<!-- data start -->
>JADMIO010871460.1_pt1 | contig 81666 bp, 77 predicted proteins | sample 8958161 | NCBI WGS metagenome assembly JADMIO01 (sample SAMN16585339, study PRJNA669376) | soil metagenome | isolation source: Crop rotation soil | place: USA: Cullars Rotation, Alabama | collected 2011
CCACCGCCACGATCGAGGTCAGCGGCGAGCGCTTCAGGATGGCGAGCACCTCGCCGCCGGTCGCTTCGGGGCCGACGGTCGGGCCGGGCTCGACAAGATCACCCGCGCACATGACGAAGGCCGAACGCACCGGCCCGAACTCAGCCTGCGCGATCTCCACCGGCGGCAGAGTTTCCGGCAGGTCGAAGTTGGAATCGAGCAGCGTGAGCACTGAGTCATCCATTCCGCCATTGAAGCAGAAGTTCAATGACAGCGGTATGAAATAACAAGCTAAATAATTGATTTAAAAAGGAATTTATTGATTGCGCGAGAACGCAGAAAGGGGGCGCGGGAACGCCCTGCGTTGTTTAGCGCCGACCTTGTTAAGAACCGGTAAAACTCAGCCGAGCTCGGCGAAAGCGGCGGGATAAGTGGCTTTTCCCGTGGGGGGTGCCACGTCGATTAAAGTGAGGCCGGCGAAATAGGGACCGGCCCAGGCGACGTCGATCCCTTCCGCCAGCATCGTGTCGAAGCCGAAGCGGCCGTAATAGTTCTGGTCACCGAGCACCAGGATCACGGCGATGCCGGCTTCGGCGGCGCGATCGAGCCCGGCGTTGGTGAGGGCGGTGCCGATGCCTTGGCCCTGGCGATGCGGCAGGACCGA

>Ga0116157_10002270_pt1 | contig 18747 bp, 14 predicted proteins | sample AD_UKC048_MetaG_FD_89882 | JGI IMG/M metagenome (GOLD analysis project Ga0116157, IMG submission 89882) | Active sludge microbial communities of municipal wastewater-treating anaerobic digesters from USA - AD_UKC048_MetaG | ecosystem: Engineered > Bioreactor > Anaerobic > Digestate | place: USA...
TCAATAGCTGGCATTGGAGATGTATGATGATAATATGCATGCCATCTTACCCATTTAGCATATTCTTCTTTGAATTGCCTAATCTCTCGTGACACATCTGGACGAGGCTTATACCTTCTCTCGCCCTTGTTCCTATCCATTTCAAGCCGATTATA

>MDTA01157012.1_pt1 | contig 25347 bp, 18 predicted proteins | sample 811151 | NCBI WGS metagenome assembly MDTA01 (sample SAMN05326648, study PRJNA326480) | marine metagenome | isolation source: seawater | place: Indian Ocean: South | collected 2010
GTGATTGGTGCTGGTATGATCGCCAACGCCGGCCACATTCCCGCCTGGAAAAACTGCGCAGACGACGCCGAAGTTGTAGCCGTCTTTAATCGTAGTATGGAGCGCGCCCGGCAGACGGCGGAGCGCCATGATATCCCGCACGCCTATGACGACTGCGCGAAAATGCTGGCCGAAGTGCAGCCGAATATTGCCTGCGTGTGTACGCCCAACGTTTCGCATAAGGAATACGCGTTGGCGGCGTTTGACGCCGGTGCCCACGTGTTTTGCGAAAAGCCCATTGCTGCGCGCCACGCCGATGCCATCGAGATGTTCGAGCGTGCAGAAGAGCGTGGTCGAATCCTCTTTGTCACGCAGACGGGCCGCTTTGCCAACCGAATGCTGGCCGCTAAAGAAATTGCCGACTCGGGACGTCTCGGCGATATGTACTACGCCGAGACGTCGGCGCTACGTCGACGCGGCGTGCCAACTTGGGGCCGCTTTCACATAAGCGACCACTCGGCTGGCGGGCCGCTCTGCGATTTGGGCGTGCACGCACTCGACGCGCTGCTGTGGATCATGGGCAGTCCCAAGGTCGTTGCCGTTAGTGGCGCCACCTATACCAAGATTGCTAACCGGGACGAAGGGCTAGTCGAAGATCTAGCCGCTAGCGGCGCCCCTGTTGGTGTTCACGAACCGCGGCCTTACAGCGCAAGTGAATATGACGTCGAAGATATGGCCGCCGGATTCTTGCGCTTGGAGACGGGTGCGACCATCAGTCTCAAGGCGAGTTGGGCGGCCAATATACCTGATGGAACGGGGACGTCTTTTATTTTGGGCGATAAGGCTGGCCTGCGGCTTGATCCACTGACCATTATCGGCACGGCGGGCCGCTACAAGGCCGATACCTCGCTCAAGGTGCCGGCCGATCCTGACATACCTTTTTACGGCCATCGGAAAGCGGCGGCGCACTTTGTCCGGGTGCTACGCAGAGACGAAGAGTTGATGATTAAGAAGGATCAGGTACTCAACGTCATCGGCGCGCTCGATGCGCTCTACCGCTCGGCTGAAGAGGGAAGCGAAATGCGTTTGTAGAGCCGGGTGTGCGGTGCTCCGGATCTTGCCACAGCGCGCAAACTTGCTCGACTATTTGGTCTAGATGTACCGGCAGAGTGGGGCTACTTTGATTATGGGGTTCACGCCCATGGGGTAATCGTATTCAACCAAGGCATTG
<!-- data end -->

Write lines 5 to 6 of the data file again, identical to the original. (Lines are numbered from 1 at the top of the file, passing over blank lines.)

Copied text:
>MDTA01157012.1_pt1 | contig 25347 bp, 18 predicted proteins | sample 811151 | NCBI WGS metagenome assembly MDTA01 (sample SAMN05326648, study PRJNA326480) | marine metagenome | isolation source: seawater | place: Indian Ocean: South | collected 2010
GTGATTGGTGCTGGTATGATCGCCAACGCCGGCCACATTCCCGCCTGGAAAAACTGCGCAGACGACGCCGAAGTTGTAGCCGTCTTTAATCGTAGTATGGAGCGCGCCCGGCAGACGGCGGAGCGCCATGATATCCCGCACGCCTATGACGACTGCGCGAAAATGCTGGCCGAAGTGCAGCCGAATATTGCCTGCGTGTGTACGCCCAACGTTTCGCATAAGGAATACGCGTTGGCGGCGTTTGACGCCGGTGCCCACGTGTTTTGCGAAAAGCCCATTGCTGCGCGCCACGCCGATGCCATCGAGATGTTCGAGCGTGCAGAAGAGCGTGGTCGAATCCTCTTTGTCACGCAGACGGGCCGCTTTGCCAACCGAATGCTGGCCGCTAAAGAAATTGCCGACTCGGGACGTCTCGGCGATATGTACTACGCCGAGACGTCGGCGCTACGTCGACGCGGCGTGCCAACTTGGGGCCGCTTTCACATAAGCGACCACTCGGCTGGCGGGCCGCTCTGCGATTTGGGCGTGCACGCACTCGACGCGCTGCTGTGGATCATGGGCAGTCCCAAGGTCGTTGCCGTTAGTGGCGCCACCTATACCAAGATTGCTAACCGGGACGAAGGGCTAGTCGAAGATCTAGCCGCTAGCGGCGCCCCTGTTGGTGTTCACGAACCGCGGCCTTACAGCGCAAGTGAATATGACGTCGAAGATATGGCCGCCGGATTCTTGCGCTTGGAGACGGGTGCGACCATCAGTCTCAAGGCGAGTTGGGCGGCCAATATACCTGATGGAACGGGGACGTCTTTTATTTTGGGCGATAAGGCTGGCCTGCGGCTTGATCCACTGACCATTATCGGCACGGCGGGCCGCTACAAGGCCGATACCTCGCTCAAGGTGCCGGCCGATCCTGACATACCTTTTTACGGCCATCGGAAAGCGGCGGCGCACTTTGTCCGGGTGCTACGCAGAGACGAAGAGTTGATGATTAAGAAGGATCAGGTACTCAACGTCATCGGCGCGCTCGATGCGCTCTACCGCTCGGCTGAAGAGGGAAGCGAAATGCGTTTGTAGAGCCGGGTGTGCGGTGCTCCGGATCTTGCCACAGCGCGCAAACTTGCTCGACTATTTGGTCTAGATGTACCGGCAGAGTGGGGCTACTTTGATTATGGGGTTCACGCCCATGGGGTAATCGTATTCAACCAAGGCATTG